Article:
"This is very definitive. It answers the question clearly, showing that the combination doesn't help matters, and it is a risk," he told Medscape Medical News. "This was a well-designed and well-powered study that offers important and useful findings."

However, Dr. Cerda takes issue with the conventional failed or negative labels used in the study, and suggested that such connotations miss the importance of the findings. "I don't know if I would even call it a negative study," he explained.

"In fact, you could say it's positive in the sense that a lot of patients may be spared the risk that they could have faced had they been treated with these drugs together," he noted.

The point is an important one, considering that positive studies are usually favored in medical journals, he said. "There is usually a tremendous bias by important journals in favor of positive studies, while negative studies are under-reported," Dr. Cerda said.

"That is something we need to fix; positive and negative studies should be reported equally. In this case, the fact is that this study will change the way we practice," he noted.

This study was supported by the cooperative studies program of the Department of Veterans Affairs Office of Research and Development. Merck's investigator-initiated studies program provided the study drugs. Dr. Fried reports support from Reata Pharmaceuticals as a site investigator for a study. Some of Dr. Fried's coauthors report financial relationships with Merck, sanofi-aventis, Complexa, and CytoPherx. Dr. de Zeeuw reports financial relationships with AbbVie, Astellas, AstraZeneca, Bristol-Myers Squibb, Chemocentryx, Johnson & Johnson, Novartis, Reata, and Takeda. Dr. Cerda has disclosed no relevant financial relationships.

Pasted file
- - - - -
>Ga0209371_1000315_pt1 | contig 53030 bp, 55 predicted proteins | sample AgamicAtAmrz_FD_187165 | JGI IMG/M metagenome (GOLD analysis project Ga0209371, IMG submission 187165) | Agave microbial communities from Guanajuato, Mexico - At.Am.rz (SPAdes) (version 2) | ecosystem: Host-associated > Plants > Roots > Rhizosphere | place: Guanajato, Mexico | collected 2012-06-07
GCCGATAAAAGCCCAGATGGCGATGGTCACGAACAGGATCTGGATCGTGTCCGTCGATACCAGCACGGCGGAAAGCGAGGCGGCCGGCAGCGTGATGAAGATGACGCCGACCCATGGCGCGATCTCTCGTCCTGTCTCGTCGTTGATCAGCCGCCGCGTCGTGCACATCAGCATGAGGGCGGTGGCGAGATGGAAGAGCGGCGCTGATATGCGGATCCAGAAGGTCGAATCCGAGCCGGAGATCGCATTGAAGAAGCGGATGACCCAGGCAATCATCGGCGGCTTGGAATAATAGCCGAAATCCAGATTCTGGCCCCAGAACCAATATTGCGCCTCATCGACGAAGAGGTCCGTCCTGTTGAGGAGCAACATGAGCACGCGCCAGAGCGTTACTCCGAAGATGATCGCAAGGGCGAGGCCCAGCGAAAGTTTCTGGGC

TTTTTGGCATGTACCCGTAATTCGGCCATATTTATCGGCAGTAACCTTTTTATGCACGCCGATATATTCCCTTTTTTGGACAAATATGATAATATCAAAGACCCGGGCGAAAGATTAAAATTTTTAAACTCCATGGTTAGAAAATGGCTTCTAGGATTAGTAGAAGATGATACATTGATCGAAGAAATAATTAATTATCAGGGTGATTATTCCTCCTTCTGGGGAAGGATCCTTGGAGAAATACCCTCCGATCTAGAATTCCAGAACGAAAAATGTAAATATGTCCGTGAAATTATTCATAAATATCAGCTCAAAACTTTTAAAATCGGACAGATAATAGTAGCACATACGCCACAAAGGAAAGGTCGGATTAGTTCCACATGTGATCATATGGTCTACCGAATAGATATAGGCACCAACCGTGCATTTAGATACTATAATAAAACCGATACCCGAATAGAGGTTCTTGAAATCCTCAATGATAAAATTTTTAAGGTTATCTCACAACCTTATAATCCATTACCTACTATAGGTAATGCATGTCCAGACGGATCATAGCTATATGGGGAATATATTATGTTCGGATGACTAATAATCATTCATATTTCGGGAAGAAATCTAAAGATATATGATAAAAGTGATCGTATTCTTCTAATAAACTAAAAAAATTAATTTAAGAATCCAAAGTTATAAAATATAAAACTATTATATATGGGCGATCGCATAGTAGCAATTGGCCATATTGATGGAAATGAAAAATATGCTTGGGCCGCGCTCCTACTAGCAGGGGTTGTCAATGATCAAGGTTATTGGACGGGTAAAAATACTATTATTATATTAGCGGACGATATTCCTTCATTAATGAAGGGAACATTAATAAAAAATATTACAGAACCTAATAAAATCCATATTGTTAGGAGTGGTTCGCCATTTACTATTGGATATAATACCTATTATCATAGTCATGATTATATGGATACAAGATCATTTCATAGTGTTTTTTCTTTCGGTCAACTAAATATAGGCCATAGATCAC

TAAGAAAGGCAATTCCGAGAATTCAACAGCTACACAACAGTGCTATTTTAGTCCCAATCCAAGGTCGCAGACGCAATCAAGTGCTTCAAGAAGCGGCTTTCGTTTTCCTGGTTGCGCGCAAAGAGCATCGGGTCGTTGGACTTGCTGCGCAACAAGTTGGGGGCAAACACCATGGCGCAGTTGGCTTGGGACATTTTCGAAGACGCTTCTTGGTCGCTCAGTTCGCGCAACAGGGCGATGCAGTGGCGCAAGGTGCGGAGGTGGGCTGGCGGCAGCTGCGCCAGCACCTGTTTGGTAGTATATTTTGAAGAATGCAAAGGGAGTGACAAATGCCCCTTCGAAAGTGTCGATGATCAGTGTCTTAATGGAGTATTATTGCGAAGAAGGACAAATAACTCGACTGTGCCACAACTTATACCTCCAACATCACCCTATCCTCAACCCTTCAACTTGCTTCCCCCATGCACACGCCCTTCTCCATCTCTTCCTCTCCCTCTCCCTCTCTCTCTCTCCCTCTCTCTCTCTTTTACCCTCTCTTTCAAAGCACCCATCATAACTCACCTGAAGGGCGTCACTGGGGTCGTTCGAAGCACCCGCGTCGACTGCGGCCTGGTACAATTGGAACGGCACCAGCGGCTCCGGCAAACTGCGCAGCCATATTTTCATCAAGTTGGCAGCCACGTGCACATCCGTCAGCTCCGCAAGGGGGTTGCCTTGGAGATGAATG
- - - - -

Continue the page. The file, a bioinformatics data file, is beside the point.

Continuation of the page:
Kidney Week 2013: the American Society of Nephrology. Late breaker abstract. Presented November 9, 2013.


Comments on Medscape are moderated and should be professional in tone and on topic. You must declare any conflicts of interest related to your comments and responses. Please see our Commenting Guide for further information. We reserve the right to remove posts at our sole discretion.
Post as: